There is one technology that links the vast majority of Americans. It is a technology that senior citizens, teenagers, mothers, fathers, and children use to communicate across the street or across the country: telephones. Telephones are an integral part of our personal and work lives. We use them to stay in touch with friends and family, conduct business, and find information. Individuals with hearing, speech, vision, or motion impairments also use the telephone system. However, they often require assistive telephone equipment for their special challenges.
Technology in action
A child who is deaf uses a Text Telephone (TTY) to communicate with a friend about weekend plans. A child with cerebral palsy uses a switch-activated phone to dial her grandmother to wish her a happy birthday. A retired fireman stops a downward slide into depression when he is able to hear his friends on the phone and converse with them again. A person concerned about their aging parent rests easy when they know that the parent can hear the phone ring. These are few of the many people who benefit from assistive telephone equipment.
Fortunately, there is a variety of accessible equipment and services that assist people with disabilities in communicating via telephone. Telephone devices are available to assist individuals based on their type of disability. For example, there are:
Devices for individuals who are deaf or hard of hearing such as:
* Amplified telephone
* Amplified handsets
* Portable amplifier
* Teletypewriter (TTY)
* Visual signaler
* Loud ringer
Devices for individuals with speech impairments:
* Teletypewriter (TTY)
* Voice-amplified telephone devices for individuals who are blind or have a visual impairment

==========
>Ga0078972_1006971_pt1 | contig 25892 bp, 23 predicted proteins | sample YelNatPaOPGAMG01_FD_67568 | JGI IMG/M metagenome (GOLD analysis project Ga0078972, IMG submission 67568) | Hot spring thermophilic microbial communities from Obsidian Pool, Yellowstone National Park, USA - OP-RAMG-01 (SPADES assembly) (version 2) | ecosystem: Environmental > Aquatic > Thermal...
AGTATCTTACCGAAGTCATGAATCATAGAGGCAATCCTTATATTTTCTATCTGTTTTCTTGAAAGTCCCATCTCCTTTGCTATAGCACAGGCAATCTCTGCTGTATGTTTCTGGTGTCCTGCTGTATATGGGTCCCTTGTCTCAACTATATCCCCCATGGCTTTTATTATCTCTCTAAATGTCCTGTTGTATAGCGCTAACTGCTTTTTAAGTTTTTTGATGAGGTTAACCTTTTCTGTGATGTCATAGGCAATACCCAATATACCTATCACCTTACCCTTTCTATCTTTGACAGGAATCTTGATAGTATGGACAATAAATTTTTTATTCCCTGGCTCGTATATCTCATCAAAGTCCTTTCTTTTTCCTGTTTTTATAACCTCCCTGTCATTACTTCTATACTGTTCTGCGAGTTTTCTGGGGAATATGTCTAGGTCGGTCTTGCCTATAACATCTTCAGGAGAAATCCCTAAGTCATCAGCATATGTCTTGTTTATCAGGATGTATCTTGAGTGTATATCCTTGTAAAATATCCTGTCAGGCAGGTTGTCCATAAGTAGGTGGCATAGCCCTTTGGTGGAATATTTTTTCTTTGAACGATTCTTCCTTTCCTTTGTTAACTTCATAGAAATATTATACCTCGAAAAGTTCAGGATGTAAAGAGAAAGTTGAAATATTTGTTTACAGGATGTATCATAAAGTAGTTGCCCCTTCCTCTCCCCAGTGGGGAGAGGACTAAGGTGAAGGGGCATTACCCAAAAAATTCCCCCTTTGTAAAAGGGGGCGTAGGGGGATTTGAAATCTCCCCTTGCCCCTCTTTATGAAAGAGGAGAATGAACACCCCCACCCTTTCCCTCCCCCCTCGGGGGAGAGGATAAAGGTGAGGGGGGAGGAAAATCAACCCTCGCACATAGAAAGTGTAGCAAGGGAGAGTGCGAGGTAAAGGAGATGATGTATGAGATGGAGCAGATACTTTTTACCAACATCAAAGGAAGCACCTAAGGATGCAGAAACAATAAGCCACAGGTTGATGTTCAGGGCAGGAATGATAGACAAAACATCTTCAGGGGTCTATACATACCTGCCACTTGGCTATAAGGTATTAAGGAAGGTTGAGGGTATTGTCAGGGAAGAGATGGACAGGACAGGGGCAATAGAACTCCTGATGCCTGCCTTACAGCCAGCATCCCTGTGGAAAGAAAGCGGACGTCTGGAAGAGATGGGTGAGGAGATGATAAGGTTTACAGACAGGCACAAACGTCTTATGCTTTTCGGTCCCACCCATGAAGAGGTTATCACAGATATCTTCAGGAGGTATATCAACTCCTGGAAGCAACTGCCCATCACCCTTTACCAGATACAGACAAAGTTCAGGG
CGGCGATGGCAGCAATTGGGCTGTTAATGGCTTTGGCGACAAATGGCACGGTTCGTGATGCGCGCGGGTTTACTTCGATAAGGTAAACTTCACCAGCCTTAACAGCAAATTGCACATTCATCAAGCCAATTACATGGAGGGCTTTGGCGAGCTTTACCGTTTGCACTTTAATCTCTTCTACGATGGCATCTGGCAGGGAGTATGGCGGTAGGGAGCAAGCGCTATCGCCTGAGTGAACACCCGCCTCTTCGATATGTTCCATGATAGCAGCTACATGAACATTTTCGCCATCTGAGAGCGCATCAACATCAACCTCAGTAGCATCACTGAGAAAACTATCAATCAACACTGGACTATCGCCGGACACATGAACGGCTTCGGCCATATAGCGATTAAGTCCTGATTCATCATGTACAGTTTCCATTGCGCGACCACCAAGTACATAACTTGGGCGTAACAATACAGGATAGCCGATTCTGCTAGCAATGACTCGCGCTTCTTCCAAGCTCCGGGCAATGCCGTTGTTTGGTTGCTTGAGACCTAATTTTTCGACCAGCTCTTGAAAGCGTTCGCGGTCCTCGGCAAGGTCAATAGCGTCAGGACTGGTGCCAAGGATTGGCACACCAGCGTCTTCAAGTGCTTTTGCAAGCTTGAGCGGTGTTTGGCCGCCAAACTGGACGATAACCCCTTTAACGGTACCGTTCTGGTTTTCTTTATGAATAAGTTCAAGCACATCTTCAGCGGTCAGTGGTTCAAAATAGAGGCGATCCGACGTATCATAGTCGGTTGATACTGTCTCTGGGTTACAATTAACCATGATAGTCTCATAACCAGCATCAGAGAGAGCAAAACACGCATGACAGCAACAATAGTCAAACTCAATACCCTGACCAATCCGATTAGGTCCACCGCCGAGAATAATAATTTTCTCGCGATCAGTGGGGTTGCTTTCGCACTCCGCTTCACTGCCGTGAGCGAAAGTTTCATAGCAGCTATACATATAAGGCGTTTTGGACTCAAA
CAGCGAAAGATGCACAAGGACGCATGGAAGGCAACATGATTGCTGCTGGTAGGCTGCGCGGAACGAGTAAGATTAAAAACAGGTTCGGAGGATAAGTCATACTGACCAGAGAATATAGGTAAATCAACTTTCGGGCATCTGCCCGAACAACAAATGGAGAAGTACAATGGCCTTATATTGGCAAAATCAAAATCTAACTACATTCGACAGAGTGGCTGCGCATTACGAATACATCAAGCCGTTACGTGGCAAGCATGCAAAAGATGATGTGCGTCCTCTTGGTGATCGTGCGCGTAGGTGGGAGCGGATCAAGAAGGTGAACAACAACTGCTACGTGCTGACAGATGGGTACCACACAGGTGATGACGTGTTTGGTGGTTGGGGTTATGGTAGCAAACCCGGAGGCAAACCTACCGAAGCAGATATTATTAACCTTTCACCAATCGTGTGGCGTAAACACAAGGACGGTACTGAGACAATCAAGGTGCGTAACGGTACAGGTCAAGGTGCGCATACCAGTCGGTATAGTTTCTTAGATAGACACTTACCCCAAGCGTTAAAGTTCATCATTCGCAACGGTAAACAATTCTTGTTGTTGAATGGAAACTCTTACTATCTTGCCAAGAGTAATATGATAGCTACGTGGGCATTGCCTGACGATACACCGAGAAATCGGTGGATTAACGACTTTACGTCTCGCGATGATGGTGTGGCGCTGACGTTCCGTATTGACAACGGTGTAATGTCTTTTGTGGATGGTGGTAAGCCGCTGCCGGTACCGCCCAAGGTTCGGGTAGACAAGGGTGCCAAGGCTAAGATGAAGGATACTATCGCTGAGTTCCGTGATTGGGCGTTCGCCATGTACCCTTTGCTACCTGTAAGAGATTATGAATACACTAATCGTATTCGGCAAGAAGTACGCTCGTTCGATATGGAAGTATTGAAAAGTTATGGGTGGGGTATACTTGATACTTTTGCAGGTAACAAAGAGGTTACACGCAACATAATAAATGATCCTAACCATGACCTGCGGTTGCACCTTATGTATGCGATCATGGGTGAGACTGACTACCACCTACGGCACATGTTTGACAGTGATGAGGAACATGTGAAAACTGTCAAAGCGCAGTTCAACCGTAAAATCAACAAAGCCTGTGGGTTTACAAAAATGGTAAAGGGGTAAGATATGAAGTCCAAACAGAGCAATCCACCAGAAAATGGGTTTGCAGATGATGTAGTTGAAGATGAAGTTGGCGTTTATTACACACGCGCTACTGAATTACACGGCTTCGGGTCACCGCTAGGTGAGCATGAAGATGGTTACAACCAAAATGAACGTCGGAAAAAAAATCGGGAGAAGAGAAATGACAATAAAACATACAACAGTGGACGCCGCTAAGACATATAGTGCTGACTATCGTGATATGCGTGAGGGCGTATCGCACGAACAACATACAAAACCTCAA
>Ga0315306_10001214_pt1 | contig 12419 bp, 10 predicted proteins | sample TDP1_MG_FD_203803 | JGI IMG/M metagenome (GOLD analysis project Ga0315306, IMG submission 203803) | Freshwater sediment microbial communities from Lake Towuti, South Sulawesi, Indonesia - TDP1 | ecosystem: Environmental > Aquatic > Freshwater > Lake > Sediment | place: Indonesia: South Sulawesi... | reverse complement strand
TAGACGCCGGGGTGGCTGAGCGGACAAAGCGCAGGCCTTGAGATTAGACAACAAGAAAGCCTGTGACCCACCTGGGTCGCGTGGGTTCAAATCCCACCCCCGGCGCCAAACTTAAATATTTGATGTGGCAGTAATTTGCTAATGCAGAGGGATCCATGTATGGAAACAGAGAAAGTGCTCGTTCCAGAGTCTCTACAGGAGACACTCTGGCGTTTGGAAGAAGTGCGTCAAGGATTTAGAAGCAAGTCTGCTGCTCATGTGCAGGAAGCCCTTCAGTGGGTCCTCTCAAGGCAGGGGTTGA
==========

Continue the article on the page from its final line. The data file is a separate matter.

* Large-number telephone
* Large-number telephone with backtalk (The phone "speaks" each number as it is entered.)
Devices for individuals who are deaf and blind:
* Braille TTY
* TTY with large visual display
Devices for individuals with mobility impairments:
* Hands-free speakerphone
* Large-button telephone
People who have disabilities that limit their use of a conventional phone face another challenge: obtaining assistive telephone equipment that will help make use of their physical and sensory abilities. Obtaining the right equipment is a two step process that includes first, identifying the telephone that will meet a person's needs and second, finding the financial means to purchase it.
Technology and access come together
Because of a unique partnership between a publicly-funded program and a private telecommunications corporation, which provides telephone service in many states in the Northeast, individuals with disabilities in the state of New York have a resource that can help them find the best assistive telephone equipment and lease or purchase it at little or no cost. In a collaborative effort, the Technology Related Assistance for Individuals with Disabilities (TRAID) Project and Bell Atlantic, a regional telecommunications corporation, have established demonstration centers throughout the state of New York. There are 12 regional TRAID Centers in New York that provide information and referral services to state residents who want assistance in learning about and obtaining assistive technology. These centers bring a wide range of telecommunications equipment and services closer to people with disabilities, seniors, and family members. The TRAID Centers enable people to see, learn about, and test product advances and technologies that can improve the quality of their lives.
This assistive technology partnership between Bell Atlantic and TRAID assists customers of Bell Atlantic who have a disability that prevents them from using a conventional telephone. Any individual, who is deaf, hard of hearing, partially sighted, or blind, or has a speech or motion impairment can purchase assistive technology equipment at cost or lease with the option to purchase. …